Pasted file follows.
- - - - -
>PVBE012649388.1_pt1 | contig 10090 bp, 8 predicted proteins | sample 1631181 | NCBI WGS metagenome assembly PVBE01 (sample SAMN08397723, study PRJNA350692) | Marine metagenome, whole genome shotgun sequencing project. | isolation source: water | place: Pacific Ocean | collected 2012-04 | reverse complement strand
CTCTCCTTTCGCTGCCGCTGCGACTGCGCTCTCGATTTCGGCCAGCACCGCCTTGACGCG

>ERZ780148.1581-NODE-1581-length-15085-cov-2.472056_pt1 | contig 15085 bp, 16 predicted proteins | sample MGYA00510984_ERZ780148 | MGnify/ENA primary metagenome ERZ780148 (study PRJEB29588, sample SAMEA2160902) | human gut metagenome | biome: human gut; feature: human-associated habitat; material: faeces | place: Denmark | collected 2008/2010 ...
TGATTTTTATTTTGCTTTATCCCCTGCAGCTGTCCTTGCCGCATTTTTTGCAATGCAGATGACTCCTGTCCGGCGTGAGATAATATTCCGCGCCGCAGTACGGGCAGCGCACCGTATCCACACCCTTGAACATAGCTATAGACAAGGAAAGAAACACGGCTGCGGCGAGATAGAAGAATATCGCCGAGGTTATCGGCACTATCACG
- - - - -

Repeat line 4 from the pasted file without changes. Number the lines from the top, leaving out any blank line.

TGATTTTTATTTTGCTTTATCCCCTGCAGCTGTCCTTGCCGCATTTTTTGCAATGCAGATGACTCCTGTCCGGCGTGAGATAATATTCCGCGCCGCAGTACGGGCAGCGCACCGTATCCACACCCTTGAACATAGCTATAGACAAGGAAAGAAACACGGCTGCGGCGAGATAGAAGAATATCGCCGAGGTTATCGGCACTATCACG